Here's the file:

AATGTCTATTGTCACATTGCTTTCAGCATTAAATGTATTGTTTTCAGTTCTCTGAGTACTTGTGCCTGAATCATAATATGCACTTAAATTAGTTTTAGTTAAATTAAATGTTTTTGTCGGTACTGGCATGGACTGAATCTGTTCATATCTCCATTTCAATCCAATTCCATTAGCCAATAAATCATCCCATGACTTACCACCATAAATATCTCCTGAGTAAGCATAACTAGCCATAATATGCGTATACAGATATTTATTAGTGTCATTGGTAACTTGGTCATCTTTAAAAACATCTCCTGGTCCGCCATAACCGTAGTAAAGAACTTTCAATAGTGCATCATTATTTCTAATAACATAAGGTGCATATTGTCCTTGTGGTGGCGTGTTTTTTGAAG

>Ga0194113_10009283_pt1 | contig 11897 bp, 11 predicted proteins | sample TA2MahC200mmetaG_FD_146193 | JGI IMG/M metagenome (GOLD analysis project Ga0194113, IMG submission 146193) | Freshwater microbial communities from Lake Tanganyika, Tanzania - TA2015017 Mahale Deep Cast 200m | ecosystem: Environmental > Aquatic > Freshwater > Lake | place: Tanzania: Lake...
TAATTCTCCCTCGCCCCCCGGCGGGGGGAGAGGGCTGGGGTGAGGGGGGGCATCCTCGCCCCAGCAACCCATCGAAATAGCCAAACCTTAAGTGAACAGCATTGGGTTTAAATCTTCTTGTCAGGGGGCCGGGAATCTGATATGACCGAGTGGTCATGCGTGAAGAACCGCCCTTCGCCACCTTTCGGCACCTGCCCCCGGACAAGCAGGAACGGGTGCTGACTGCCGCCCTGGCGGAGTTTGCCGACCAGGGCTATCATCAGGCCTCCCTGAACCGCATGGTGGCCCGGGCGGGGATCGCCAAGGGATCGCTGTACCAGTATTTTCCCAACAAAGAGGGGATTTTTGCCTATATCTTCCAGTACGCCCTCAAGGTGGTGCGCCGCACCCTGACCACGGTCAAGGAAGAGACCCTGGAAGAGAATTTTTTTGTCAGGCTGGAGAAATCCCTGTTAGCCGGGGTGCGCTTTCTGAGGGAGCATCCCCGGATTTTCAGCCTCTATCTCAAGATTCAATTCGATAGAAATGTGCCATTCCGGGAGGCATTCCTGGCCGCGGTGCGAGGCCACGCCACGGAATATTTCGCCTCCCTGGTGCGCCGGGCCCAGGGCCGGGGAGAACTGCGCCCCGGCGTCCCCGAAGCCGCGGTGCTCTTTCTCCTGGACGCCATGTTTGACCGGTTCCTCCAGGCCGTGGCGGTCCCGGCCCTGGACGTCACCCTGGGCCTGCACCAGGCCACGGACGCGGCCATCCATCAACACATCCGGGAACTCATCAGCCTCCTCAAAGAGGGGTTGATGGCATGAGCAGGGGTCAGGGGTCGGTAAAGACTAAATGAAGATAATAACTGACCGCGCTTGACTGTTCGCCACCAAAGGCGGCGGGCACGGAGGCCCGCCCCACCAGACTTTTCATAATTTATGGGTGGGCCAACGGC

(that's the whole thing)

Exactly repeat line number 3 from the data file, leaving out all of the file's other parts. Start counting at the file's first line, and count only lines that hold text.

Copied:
TAATTCTCCCTCGCCCCCCGGCGGGGGGAGAGGGCTGGGGTGAGGGGGGGCATCCTCGCCCCAGCAACCCATCGAAATAGCCAAACCTTAAGTGAACAGCATTGGGTTTAAATCTTCTTGTCAGGGGGCCGGGAATCTGATATGACCGAGTGGTCATGCGTGAAGAACCGCCCTTCGCCACCTTTCGGCACCTGCCCCCGGACAAGCAGGAACGGGTGCTGACTGCCGCCCTGGCGGAGTTTGCCGACCAGGGCTATCATCAGGCCTCCCTGAACCGCATGGTGGCCCGGGCGGGGATCGCCAAGGGATCGCTGTACCAGTATTTTCCCAACAAAGAGGGGATTTTTGCCTATATCTTCCAGTACGCCCTCAAGGTGGTGCGCCGCACCCTGACCACGGTCAAGGAAGAGACCCTGGAAGAGAATTTTTTTGTCAGGCTGGAGAAATCCCTGTTAGCCGGGGTGCGCTTTCTGAGGGAGCATCCCCGGATTTTCAGCCTCTATCTCAAGATTCAATTCGATAGAAATGTGCCATTCCGGGAGGCATTCCTGGCCGCGGTGCGAGGCCACGCCACGGAATATTTCGCCTCCCTGGTGCGCCGGGCCCAGGGCCGGGGAGAACTGCGCCCCGGCGTCCCCGAAGCCGCGGTGCTCTTTCTCCTGGACGCCATGTTTGACCGGTTCCTCCAGGCCGTGGCGGTCCCGGCCCTGGACGTCACCCTGGGCCTGCACCAGGCCACGGACGCGGCCATCCATCAACACATCCGGGAACTCATCAGCCTCCTCAAAGAGGGGTTGATGGCATGAGCAGGGGTCAGGGGTCGGTAAAGACTAAATGAAGATAATAACTGACCGCGCTTGACTGTTCGCCACCAAAGGCGGCGGGCACGGAGGCCCGCCCCACCAGACTTTTCATAATTTATGGGTGGGCCAACGGC